In the last five years, I’ve gotten into soccer. Around the same time period, women’s professional soccer has grown in leaps and bounds, garnering well-deserved attention for the success of the women’s team in the Olympics, the Women’s World Cup, and the fight for pay equality. A few years ago, I read Carli Lloyd’s 2016 memoir, When Nobody Was Watching. She played on the same teams as Abby Wambach, whose 2016 memoir, Forward, takes a different approach to the same subject: what is it like to be a professional female soccer player when such a thing didn’t exist that long ago?
While Lloyd’s book focused largely on soccer itself, even giving a play-by-play of the more important games, Wambach looks at her identity. Each chapter title is a label she would give herself, such as “rebel,” “teammate,” “lesbian,” “depressive,” and “captain.” The story begins with little Abby, who excels at soccer but doesn’t love it. She’s convinced by a sibling to keep playing. In high school, Wambach struggles with her sexual identity, which she hides from her parents until she goes to college.
Wambach is wildly undisciplined compared to Lloyd’s painfully perfect image (always fit, a long-term boyfriend who becomes her husband, incredibly kind). Wambach eats junk food and drinks too much, falls into and out of shape, goes through multiple relationships in which she thinks she’s in love and buys outrageous gifts to prove it. Instead of describing each pep talk, pass, and goal, Wambach explores her desire to be loved. For instance, she admits she doesn’t love soccer, but the “validation that comes from mastering it.” Wambach explains, “For thirty years scoring goals was my currency, the one skill I could barter for security and acceptance and love.” In fact, Wambach has scored more professional soccer goals — 184 — than any other human. It’s that ability to assess her own motivations that steps Forward up beyond other sports memoirs I’ve read.
Best of all, Wambach looks at her world through a feminist lens. When she overhears a mother in a restaurant tell her seven- or eight-year-old daughter “You need to find a good man to have a good life, just like I found your father,” Wambach can’t help but seethe:
The words stir a fury inside of me. I think about where I am: twenty-four years old, just a few steps away from being a powerful, self-sufficient woman, someone who never considered relying on a man or anyone else for my well-being and success, someone with an Olympic gold medal. . .
But the athlete doesn’t just get mad, she is an advocate making a case for equal pay for women’s soccer players. She compares wages — on average, women on “the National Women’s Soccer team earn between $6,842 and $37,800 while members of Major League Soccer earn an average salary exceeding $200,000 [despite the fact that the women’s] World Cup final against Japan attracted 750 million viewers worldwide and was the most watched soccer match in U.S. history.” For comparison that’s more viewers than “the 2015 NBA championship featuring Stephen Curry and LeBron James.” I’m quoting numbers at you in the hopes that you will advocate for women’s soccer, wherever you live, and keep in mind that the gender pay gap happens in all professions. Wambach and Lloyd both successfully bring attention to the pay discrepancy in their memoirs and educate readers.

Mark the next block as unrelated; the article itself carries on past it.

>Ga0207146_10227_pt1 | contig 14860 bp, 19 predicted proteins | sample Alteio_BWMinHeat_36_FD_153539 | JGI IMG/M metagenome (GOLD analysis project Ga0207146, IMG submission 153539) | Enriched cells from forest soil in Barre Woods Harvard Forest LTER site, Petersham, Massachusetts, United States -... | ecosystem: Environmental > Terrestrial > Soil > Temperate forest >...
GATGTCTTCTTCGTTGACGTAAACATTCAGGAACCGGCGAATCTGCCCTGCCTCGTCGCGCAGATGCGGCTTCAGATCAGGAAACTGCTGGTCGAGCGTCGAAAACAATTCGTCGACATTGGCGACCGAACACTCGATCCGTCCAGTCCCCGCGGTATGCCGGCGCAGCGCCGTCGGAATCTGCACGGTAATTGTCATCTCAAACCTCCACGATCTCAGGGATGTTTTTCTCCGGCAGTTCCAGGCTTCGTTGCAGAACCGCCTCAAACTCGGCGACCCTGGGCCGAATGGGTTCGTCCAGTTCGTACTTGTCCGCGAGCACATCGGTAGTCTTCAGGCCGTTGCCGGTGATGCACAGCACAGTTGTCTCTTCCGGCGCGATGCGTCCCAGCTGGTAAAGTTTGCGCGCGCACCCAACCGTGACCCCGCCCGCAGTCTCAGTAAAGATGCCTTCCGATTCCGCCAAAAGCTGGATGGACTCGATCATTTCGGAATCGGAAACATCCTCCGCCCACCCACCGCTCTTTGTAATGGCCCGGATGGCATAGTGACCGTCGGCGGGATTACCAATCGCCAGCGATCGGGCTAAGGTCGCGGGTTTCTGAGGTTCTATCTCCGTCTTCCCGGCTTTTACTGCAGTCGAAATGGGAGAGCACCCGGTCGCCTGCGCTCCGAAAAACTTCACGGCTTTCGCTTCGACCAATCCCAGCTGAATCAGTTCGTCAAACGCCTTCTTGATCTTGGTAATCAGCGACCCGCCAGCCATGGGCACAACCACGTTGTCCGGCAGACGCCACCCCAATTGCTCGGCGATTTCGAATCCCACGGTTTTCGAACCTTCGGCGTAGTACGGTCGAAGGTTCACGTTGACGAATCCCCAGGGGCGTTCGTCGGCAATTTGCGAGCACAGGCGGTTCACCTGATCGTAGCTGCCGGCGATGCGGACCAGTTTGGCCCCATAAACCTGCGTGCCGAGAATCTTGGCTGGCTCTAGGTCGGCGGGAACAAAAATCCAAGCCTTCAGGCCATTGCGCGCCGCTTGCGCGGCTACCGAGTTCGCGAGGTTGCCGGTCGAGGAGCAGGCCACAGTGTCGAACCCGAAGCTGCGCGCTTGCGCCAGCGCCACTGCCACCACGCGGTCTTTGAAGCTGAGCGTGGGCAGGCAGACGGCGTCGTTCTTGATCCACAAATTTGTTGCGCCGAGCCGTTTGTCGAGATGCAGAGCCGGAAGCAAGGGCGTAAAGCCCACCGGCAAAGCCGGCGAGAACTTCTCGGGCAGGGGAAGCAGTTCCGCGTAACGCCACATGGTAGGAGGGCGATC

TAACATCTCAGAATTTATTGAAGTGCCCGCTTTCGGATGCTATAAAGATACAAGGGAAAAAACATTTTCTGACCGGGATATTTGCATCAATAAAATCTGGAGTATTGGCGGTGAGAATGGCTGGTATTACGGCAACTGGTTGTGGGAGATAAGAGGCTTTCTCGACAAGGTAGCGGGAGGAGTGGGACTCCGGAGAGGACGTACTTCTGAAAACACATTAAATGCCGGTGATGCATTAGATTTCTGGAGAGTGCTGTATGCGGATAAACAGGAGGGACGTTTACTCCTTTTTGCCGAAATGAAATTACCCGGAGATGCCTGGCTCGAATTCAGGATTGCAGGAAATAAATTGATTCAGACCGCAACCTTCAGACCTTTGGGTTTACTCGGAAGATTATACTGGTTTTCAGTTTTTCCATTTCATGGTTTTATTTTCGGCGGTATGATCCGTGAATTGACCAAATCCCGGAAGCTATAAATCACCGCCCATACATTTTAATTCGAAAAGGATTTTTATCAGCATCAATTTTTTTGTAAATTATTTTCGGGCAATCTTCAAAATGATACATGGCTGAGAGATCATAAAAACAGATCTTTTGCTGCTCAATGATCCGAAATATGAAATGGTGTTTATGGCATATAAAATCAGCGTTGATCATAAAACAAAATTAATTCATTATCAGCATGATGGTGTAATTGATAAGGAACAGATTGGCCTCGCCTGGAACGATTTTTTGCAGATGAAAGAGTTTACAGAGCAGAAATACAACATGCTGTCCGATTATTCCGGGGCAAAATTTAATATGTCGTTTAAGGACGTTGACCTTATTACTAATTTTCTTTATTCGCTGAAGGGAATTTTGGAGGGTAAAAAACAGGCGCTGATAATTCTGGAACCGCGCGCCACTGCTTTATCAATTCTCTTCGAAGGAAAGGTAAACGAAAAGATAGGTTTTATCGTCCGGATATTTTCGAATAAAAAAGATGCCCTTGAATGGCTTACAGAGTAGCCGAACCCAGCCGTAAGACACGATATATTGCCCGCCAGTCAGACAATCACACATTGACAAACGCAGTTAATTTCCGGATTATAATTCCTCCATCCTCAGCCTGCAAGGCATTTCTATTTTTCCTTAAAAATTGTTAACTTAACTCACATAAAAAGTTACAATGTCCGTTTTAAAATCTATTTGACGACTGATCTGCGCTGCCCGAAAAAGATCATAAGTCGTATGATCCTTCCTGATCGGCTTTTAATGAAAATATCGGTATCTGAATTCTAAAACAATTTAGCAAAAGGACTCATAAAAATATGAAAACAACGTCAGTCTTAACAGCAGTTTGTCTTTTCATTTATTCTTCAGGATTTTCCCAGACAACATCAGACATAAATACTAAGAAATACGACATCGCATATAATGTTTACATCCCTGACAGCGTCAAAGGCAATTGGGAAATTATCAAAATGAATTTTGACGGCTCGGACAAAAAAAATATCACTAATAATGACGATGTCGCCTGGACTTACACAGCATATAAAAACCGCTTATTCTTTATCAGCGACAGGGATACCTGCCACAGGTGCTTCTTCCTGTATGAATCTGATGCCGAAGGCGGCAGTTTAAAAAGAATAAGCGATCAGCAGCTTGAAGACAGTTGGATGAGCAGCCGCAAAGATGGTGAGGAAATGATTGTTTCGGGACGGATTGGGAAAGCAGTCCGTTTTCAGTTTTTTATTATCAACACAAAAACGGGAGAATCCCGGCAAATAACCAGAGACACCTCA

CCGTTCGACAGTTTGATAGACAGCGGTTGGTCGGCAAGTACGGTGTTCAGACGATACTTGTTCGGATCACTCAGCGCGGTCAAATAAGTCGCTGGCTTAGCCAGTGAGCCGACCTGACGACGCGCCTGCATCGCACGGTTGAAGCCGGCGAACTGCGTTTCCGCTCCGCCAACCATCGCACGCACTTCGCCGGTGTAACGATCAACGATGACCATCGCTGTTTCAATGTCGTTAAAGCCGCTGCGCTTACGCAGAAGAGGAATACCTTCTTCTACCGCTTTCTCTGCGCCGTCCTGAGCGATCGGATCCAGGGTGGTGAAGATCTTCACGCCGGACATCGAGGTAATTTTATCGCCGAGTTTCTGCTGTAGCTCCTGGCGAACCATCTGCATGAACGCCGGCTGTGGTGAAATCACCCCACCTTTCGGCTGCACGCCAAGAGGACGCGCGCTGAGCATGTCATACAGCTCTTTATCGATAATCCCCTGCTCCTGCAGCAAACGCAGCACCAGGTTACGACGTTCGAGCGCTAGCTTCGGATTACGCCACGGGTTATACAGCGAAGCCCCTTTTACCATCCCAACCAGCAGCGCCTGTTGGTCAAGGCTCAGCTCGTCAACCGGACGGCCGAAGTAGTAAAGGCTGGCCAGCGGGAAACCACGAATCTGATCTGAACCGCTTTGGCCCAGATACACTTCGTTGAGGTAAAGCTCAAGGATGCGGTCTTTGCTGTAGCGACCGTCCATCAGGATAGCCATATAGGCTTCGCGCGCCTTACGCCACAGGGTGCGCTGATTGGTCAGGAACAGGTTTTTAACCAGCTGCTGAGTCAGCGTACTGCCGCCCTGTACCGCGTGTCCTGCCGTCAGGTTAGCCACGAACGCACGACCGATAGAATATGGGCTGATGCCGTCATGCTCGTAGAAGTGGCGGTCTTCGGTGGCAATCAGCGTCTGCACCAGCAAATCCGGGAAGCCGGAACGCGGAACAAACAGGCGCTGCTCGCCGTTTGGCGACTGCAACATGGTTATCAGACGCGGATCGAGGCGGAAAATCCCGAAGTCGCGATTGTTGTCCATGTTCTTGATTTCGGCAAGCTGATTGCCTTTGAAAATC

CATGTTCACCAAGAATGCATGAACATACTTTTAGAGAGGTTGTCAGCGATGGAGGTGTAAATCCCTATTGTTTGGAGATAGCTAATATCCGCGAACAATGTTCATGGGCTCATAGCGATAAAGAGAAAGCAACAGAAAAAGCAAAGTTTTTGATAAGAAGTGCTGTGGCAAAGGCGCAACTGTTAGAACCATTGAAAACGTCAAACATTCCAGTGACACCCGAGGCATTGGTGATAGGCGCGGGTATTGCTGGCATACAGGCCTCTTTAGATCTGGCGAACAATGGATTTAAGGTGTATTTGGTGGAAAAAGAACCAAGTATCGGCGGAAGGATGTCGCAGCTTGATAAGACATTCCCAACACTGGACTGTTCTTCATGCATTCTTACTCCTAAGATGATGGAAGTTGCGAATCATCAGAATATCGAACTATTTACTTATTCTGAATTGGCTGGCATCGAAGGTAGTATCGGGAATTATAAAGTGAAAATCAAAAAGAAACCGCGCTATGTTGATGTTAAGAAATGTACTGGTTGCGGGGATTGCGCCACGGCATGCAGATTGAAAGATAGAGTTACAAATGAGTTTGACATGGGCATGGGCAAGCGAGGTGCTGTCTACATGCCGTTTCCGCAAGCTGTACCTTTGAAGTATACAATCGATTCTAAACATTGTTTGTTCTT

One thing I couldn’t get over, though, was how much Wambach loved her former team owner, Dan Borislow, who asked players about their sex lives and told them to call him Daddy. But, he’s kept the team in business and increased their wages in support of their fight for pay equality. When he died, Wambach was greatly saddened, and even thanks him in the acknowledgements. Since I’m now asking what each book I read says about women, I wonder if Wambach accidentally gives evidence that women tolerate and even admire men who are pigs because that man offers kindness, too. Sometimes, we’re thankful for crumbs.
Although the message is clear, Wambach typically writes in slogans you might find high school students touting about reaching for the stars, being a team player, and asking for help when you need it. The writing, in this case, is not unique but does make for a quick read. Lloyd’s book suffered from the same issue, which reminds me that not all famous people are good writers. Even Joan Fontaine fell on her face in her autobiography, coming off as shallow and flighty.
In general, the Wambach is honest about her personal flaws, including alcohol and pill dependency and being a needy partner in a relationship, but she also expresses genuine gratitude for each person she meets, avoiding gossip or demeaning other women, and draws attention to women’s and LGBTQ rights.